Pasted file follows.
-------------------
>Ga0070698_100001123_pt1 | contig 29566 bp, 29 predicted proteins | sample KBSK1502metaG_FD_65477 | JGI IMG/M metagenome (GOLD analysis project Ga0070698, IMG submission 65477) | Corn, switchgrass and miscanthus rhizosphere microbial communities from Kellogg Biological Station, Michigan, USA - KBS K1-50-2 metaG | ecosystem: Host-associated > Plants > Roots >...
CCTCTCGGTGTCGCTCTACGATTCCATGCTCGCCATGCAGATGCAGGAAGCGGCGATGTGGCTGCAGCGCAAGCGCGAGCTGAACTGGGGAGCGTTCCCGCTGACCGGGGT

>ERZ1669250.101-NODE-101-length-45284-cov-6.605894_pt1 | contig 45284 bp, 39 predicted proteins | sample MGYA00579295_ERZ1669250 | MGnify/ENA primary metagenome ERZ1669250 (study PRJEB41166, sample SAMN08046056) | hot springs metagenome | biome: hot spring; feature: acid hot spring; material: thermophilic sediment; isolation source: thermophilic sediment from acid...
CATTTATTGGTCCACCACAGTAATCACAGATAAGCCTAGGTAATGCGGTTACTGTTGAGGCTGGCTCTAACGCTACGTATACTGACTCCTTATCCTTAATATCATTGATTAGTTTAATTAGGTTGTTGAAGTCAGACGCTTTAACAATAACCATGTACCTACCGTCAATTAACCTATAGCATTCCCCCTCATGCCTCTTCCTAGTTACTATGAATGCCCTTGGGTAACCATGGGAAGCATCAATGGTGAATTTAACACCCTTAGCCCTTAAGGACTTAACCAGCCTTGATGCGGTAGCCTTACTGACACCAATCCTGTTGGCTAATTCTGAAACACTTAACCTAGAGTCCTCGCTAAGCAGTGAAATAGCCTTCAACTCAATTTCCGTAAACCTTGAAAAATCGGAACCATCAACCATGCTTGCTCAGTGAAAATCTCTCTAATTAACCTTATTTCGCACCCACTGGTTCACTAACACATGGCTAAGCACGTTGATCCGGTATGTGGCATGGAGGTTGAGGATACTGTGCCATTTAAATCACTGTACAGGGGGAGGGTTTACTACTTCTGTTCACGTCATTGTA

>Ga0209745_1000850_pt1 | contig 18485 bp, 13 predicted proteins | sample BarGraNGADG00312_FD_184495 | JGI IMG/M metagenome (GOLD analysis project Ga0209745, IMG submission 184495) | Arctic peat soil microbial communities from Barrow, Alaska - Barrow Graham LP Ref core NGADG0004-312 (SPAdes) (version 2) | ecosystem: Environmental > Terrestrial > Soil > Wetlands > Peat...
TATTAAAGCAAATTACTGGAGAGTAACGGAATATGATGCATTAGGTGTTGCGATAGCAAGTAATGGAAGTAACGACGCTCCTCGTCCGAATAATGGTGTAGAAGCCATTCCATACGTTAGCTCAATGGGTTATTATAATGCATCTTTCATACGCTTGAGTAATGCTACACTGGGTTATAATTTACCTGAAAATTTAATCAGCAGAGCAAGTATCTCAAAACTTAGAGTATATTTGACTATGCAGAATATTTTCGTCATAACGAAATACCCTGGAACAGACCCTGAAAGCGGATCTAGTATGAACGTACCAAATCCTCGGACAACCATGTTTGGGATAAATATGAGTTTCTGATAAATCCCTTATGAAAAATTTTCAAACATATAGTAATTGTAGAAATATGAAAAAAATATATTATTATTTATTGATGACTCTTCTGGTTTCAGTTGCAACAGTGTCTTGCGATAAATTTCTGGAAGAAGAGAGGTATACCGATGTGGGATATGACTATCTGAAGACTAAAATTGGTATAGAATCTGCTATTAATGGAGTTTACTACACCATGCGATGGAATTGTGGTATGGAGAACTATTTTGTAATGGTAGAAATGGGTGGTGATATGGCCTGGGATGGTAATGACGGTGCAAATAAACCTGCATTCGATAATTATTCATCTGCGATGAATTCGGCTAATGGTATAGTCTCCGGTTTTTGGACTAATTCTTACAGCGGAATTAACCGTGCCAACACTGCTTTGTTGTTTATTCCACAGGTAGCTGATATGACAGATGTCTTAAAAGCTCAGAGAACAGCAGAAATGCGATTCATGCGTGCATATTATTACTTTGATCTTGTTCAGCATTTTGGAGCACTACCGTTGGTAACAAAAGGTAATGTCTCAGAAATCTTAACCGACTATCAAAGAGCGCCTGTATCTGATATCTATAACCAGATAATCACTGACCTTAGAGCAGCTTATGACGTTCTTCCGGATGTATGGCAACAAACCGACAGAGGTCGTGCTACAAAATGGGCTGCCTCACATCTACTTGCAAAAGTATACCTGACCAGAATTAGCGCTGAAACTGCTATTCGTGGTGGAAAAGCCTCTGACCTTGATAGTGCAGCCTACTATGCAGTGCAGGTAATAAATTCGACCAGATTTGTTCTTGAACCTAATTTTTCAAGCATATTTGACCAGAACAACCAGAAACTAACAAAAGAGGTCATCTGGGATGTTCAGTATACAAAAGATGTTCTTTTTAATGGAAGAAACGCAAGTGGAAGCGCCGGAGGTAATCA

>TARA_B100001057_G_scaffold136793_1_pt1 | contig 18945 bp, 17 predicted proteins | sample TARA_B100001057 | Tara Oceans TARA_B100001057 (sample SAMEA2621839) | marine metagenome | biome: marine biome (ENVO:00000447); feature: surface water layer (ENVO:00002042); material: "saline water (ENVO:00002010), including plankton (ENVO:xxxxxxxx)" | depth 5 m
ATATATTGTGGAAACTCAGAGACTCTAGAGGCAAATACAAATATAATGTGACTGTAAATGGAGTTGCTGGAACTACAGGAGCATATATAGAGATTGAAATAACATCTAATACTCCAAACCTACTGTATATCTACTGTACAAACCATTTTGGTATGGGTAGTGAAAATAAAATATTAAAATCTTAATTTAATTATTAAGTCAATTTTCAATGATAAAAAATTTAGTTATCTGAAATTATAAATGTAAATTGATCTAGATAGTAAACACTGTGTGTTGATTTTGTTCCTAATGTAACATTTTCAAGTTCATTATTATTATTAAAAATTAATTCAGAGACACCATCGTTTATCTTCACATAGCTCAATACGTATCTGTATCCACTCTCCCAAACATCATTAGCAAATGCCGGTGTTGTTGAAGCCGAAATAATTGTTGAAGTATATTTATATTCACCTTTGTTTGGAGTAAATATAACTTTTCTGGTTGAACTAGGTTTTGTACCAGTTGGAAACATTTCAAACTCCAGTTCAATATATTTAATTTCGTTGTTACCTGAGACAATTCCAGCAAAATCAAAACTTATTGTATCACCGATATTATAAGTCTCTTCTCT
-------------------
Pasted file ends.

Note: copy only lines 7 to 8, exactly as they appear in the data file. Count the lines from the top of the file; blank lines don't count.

>TARA_B100001057_G_scaffold136793_1_pt1 | contig 18945 bp, 17 predicted proteins | sample TARA_B100001057 | Tara Oceans TARA_B100001057 (sample SAMEA2621839) | marine metagenome | biome: marine biome (ENVO:00000447); feature: surface water layer (ENVO:00002042); material: "saline water (ENVO:00002010), including plankton (ENVO:xxxxxxxx)" | depth 5 m
ATATATTGTGGAAACTCAGAGACTCTAGAGGCAAATACAAATATAATGTGACTGTAAATGGAGTTGCTGGAACTACAGGAGCATATATAGAGATTGAAATAACATCTAATACTCCAAACCTACTGTATATCTACTGTACAAACCATTTTGGTATGGGTAGTGAAAATAAAATATTAAAATCTTAATTTAATTATTAAGTCAATTTTCAATGATAAAAAATTTAGTTATCTGAAATTATAAATGTAAATTGATCTAGATAGTAAACACTGTGTGTTGATTTTGTTCCTAATGTAACATTTTCAAGTTCATTATTATTATTAAAAATTAATTCAGAGACACCATCGTTTATCTTCACATAGCTCAATACGTATCTGTATCCACTCTCCCAAACATCATTAGCAAATGCCGGTGTTGTTGAAGCCGAAATAATTGTTGAAGTATATTTATATTCACCTTTGTTTGGAGTAAATATAACTTTTCTGGTTGAACTAGGTTTTGTACCAGTTGGAAACATTTCAAACTCCAGTTCAATATATTTAATTTCGTTGTTACCTGAGACAATTCCAGCAAAATCAAAACTTATTGTATCACCGATATTATAAGTCTCTTCTCT